Elizabeth I in 1564 gave Sir Thomas Sackville, the Earl of Dorset, the manor of Bexhill. It stayed in the ownership of the Earls of Dorset until 1865. Their main residences were Buckhurst Place in Sussex and Knole House in Kent. In 1813 Elizabeth Sackville married the 5th Earl De La Warr and when the last male heir to the Dukes of Dorset died she and her husband inherited Bexhill. It was the 7th Earl De La Warr that decided to transform the then rural village on the top of a hill into an exclusive seaside resort. By 1901 fresh air and exercise had become very fashionable and Bexhill became one of the first resorts to allow mixed bathing!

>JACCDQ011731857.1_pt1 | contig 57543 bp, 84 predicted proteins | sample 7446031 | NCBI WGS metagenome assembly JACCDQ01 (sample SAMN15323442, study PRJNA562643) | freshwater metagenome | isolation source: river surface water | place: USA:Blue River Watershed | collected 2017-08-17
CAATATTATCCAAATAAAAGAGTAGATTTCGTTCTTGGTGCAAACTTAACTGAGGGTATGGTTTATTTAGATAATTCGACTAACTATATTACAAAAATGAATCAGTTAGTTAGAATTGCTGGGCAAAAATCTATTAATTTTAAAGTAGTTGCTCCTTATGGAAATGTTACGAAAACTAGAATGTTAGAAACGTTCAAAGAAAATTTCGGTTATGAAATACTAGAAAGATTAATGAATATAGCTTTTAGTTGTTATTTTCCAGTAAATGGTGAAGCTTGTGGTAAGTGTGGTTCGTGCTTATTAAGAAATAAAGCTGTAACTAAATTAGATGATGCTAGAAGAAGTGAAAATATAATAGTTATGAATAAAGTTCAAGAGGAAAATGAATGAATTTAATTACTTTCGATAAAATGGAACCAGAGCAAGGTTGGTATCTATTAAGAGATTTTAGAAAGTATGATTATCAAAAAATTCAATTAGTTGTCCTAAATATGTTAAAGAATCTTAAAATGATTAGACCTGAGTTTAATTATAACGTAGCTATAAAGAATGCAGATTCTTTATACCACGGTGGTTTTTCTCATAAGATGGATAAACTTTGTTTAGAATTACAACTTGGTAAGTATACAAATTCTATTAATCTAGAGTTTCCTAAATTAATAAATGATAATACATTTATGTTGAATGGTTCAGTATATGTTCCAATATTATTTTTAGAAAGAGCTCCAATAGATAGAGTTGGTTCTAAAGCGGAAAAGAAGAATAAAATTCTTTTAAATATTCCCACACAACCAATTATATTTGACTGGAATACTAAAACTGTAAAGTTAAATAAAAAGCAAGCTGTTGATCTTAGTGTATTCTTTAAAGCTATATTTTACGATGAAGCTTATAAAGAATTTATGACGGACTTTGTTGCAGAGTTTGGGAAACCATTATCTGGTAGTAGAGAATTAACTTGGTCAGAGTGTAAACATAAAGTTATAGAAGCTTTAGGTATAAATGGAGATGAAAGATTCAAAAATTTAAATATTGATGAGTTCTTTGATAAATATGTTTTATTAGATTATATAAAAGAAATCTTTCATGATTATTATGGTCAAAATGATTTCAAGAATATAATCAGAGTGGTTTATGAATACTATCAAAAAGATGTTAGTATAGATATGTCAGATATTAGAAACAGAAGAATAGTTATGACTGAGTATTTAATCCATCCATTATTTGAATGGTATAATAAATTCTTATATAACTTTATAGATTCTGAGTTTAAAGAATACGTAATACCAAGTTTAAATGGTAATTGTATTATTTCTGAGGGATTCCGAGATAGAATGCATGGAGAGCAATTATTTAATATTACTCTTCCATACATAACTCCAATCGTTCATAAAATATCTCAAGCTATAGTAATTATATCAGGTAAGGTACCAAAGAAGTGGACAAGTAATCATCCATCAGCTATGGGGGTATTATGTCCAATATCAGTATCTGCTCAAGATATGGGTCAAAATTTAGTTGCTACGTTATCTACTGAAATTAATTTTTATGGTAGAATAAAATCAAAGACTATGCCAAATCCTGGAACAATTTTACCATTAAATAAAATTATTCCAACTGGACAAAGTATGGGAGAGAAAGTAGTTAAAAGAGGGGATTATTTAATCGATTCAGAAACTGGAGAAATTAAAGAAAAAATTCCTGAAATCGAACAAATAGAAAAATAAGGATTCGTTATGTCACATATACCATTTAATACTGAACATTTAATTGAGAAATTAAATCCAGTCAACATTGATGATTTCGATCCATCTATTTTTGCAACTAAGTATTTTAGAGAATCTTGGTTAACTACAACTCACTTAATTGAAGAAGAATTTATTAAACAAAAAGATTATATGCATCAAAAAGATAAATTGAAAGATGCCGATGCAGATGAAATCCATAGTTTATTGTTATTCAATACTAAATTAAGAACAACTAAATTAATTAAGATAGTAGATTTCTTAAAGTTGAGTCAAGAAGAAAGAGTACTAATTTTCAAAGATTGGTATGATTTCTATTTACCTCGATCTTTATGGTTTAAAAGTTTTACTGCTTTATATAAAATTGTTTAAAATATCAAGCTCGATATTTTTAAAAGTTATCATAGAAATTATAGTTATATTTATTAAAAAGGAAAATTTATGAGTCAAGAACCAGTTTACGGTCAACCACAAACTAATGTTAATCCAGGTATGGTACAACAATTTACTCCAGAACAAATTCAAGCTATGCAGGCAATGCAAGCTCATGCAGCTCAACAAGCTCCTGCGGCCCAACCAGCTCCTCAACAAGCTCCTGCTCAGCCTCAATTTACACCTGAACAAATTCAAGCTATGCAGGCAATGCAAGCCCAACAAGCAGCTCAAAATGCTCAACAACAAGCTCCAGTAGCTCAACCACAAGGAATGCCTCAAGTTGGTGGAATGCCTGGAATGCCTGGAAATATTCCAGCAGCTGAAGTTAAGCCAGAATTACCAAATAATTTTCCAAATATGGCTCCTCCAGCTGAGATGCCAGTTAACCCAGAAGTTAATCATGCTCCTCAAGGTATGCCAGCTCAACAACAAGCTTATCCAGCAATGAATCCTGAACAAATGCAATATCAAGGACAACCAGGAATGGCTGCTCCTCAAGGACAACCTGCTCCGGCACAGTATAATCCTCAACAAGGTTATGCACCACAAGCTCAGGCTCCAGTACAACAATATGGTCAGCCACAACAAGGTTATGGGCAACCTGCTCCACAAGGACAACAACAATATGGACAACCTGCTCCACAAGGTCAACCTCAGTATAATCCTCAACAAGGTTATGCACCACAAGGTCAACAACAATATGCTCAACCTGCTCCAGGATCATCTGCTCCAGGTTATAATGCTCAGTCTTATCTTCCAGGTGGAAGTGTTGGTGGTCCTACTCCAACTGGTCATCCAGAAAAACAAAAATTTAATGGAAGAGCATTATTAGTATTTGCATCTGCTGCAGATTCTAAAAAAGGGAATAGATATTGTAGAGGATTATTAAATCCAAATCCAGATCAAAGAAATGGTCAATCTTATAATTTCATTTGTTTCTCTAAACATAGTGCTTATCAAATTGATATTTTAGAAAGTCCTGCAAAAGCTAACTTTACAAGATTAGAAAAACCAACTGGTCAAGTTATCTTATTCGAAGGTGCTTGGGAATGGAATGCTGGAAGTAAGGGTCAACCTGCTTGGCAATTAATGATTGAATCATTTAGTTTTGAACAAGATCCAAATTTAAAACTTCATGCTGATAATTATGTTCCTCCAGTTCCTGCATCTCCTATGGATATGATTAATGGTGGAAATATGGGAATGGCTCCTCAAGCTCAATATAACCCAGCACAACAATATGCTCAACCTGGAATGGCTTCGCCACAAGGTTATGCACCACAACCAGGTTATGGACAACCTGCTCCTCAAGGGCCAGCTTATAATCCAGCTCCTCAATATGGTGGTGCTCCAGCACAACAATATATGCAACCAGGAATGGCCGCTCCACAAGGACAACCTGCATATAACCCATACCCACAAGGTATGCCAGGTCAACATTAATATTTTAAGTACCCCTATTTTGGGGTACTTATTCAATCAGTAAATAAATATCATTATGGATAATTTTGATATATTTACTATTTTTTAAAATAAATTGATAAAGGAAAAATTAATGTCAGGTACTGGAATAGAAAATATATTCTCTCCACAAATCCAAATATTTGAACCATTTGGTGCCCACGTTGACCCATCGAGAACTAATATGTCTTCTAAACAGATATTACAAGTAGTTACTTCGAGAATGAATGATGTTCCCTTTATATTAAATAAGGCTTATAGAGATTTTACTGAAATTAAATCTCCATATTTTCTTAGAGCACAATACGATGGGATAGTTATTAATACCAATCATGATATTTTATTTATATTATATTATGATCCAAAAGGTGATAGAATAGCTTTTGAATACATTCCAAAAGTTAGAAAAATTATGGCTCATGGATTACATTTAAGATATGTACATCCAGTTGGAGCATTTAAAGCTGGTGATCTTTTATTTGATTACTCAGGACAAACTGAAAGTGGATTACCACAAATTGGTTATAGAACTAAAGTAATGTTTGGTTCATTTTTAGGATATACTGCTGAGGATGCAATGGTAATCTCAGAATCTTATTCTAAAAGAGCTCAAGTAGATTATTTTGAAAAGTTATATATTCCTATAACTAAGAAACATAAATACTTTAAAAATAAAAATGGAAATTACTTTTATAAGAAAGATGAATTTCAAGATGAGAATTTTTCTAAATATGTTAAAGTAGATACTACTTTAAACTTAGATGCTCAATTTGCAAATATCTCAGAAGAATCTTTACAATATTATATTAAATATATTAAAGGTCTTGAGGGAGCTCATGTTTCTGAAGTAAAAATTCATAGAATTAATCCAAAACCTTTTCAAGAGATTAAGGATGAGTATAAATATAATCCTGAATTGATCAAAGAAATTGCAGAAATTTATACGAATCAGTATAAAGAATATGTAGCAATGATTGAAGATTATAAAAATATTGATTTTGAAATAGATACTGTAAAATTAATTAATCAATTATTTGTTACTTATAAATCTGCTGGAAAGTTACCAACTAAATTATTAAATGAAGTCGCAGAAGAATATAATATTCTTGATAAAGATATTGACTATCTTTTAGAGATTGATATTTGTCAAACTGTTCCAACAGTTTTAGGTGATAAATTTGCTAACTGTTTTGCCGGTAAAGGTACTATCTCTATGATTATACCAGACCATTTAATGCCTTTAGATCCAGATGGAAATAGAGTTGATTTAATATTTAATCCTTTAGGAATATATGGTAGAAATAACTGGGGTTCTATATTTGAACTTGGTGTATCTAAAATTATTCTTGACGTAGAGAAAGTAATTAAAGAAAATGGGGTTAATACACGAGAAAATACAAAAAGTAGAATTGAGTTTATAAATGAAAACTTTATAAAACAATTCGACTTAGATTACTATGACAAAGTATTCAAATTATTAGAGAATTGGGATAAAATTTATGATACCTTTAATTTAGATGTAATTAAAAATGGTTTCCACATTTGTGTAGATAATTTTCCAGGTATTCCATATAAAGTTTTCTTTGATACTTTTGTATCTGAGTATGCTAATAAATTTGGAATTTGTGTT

The Edwardian grandeur of the buildings and wide roads and well-maintained promenade still linger today. It was the 9th Earl of De La Warr that thought the town needed a centre for cultural activities and proposed an international competition to design a building. The rules said that it should have a concert hall, conference rooms, a restaurant and cost no more than £80,000 and also should be in the modernist style. The winners were Erich Mendelsohn and Serge Chermayeff , both acclaimed architects the latter being responsible for the interior of the BBC’s broadcasting house in London. The result of their collaboration was a large concrete and glass structure in a welded steel frame, the first of it’s kind in the country. The second world war brought neglect and disrepair but lottery funding of £8 million for a programme of restoration and refurbishment in 2002, brought the building back to its former glory and today as well as it being central hub of the town it has become the main centre, on the south coast, for art, architecture, education and entertainment and for many a glamorous place to eat, drink and relax on the terraces enjoying the sea air.